CNBC reported that China's HSBC flash purchasing managers' index fell from last month's reading to 50.4. The lower figure suggested that China's demand growth would slow and future demand worries resurfaced and put pressure on Brent prices.
Investors will also be watching for the outcome of Italian elections, which will wrap up their second and final day of voting on Monday afternoon. After opinion polls began to show that anti-austerity parties like Silvio Berlusconi and Beppe Grillo were gaining momentum, many worried that the vote could result in a very unstable Italian government.
The markets are also waiting to hear from Federal Reserve Chairman Ben Bernanke to find out if the Fed is planning to end its bond buying stimulus plan. After minutes from the Fed's meeting indicated that several Fed officials were considering slowing or stopping the asset buying program, Brent turned bearish and lost some of its ground.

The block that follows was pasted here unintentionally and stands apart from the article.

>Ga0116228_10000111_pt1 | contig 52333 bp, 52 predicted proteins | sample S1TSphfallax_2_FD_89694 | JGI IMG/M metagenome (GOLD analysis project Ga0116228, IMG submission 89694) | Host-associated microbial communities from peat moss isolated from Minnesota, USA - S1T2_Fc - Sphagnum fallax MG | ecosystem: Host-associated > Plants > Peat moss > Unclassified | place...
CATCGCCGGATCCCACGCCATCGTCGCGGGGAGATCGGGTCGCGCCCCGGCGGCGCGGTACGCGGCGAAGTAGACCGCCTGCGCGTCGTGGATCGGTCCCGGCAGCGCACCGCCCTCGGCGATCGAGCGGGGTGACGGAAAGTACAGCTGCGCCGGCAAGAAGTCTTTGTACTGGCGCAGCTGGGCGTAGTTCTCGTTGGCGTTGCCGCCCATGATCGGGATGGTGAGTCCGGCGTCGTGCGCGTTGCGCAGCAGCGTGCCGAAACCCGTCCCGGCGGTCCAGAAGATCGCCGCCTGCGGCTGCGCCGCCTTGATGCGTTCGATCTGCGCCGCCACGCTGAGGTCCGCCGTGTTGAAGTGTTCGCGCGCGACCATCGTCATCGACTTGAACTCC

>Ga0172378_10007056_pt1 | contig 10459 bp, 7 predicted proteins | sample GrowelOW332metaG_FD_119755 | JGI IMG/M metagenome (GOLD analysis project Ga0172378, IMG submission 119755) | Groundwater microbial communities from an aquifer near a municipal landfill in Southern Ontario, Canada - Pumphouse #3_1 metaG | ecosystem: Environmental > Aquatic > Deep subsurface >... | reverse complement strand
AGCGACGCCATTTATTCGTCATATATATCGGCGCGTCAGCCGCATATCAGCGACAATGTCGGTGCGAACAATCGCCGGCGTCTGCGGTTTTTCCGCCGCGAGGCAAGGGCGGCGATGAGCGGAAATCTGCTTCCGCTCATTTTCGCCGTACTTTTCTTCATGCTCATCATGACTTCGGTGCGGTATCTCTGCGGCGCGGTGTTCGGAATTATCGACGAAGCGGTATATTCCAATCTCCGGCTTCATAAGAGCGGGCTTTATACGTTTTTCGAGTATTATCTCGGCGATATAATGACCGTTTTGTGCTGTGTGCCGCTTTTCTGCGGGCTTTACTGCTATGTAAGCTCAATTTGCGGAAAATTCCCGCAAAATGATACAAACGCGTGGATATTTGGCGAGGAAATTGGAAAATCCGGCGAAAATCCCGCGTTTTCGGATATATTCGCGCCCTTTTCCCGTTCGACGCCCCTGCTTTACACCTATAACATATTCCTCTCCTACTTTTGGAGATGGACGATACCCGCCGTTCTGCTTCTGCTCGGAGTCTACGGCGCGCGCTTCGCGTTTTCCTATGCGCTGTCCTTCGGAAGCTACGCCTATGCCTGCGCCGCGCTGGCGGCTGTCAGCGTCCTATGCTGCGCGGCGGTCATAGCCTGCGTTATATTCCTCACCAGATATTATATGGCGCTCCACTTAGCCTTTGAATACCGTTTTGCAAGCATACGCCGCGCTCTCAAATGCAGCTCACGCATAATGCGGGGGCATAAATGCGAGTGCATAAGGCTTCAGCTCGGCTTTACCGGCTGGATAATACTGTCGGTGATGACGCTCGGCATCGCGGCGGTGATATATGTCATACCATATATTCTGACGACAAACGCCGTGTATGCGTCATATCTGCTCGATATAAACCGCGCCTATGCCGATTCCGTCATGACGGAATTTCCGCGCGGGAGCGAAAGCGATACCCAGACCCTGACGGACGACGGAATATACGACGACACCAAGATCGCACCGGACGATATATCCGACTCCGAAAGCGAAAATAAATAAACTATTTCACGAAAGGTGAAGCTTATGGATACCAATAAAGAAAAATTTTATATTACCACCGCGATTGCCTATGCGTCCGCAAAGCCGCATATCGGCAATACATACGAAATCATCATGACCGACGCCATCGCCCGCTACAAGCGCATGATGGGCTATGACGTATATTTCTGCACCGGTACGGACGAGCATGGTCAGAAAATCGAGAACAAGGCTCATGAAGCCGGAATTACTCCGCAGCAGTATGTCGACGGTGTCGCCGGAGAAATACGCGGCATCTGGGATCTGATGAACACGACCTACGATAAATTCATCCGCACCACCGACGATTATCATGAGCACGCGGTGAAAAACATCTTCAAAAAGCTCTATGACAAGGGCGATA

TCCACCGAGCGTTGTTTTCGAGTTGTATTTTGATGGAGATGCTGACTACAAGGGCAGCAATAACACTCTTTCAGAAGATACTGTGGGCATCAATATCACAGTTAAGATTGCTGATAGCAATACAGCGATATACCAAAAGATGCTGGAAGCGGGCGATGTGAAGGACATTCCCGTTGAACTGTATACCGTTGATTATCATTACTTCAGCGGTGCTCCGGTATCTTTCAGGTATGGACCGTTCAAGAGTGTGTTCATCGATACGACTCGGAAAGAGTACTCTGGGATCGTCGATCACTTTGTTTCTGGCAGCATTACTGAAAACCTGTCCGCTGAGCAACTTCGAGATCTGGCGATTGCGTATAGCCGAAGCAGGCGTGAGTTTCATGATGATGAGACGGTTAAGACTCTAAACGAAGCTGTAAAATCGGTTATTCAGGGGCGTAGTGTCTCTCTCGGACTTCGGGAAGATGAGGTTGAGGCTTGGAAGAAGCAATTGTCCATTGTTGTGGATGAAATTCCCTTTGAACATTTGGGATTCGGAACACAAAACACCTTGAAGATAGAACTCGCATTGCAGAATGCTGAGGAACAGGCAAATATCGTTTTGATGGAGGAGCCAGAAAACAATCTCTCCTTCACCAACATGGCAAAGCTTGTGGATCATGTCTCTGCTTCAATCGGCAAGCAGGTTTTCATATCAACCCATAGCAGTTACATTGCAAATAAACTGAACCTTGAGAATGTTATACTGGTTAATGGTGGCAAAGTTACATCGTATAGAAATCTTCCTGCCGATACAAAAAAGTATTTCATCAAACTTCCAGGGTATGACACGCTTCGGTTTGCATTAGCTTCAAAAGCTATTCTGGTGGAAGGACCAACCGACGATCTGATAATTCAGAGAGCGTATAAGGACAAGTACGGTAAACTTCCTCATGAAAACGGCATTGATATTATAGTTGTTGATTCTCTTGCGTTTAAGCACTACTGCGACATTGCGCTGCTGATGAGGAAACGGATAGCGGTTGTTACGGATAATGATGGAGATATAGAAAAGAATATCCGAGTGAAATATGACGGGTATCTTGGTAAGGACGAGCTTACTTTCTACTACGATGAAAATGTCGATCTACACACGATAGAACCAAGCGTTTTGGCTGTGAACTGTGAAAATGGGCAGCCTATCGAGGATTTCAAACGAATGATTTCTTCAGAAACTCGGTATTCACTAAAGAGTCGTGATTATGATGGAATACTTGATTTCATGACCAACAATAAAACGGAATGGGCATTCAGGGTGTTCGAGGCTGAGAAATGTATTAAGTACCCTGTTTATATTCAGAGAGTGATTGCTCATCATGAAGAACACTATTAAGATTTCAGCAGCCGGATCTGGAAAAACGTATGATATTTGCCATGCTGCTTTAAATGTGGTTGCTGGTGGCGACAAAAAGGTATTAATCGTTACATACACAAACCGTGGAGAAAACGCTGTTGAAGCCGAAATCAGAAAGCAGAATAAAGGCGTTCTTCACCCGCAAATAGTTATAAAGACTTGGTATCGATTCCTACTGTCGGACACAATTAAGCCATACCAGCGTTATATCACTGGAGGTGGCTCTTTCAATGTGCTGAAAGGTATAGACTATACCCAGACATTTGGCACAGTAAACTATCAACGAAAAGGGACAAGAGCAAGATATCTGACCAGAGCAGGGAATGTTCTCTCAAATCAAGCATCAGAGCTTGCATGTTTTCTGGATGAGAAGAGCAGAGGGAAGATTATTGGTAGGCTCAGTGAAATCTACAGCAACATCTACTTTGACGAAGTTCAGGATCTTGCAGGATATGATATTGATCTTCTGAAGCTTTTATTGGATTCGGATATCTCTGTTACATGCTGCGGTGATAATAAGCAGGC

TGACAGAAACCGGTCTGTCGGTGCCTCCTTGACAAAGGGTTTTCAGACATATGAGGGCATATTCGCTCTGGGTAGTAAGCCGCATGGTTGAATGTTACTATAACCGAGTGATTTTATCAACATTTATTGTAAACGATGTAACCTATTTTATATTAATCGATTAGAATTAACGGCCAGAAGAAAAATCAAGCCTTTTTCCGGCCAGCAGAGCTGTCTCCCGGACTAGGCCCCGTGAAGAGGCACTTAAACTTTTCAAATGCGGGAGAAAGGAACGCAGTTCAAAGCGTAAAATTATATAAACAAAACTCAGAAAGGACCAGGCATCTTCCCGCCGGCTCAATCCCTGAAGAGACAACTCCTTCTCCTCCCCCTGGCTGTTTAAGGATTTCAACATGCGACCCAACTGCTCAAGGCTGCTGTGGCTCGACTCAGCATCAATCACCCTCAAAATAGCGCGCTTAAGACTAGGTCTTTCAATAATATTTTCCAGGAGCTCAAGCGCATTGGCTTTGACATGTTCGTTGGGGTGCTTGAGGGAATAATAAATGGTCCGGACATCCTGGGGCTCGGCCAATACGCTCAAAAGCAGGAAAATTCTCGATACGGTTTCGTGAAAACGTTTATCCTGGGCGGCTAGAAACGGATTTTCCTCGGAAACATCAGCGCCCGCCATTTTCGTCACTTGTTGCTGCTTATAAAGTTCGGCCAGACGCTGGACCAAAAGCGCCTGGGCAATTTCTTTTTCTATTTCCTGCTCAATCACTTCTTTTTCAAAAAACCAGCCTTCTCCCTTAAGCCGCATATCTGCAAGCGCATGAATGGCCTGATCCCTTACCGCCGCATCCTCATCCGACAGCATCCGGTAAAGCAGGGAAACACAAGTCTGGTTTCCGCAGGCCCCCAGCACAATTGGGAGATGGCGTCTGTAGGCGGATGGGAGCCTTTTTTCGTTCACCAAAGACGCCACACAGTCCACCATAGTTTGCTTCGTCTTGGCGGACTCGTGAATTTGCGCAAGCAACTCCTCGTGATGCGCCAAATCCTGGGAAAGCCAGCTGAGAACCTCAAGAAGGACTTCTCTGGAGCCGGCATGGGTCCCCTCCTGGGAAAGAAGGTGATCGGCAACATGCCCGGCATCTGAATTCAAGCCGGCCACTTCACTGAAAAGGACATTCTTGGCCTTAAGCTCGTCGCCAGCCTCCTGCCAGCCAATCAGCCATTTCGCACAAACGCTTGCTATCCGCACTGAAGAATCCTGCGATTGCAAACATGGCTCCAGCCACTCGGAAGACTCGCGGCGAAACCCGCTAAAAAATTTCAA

US budget negotiations are also putting pressure on the commodity as Democrats and Republicans struggled to negotiate the nation's debt as the deadline approached. If the two parties cannot come to an agreement in the next five days, wide ranging budget cuts totaling nearly $85 billion will come into effect.
Highly anticipated talks between world powers and Iran are also keeping Brent trading in a narrow range. On Tuesday, negotiations will resume over Tehran's nuclear program. After slapping the nation with heavy sanctions in order to cut funding to its nuclear development program, diplomats are expected to offer to cut back some of the sanctions in exchange for Iran curbing its uranium production.
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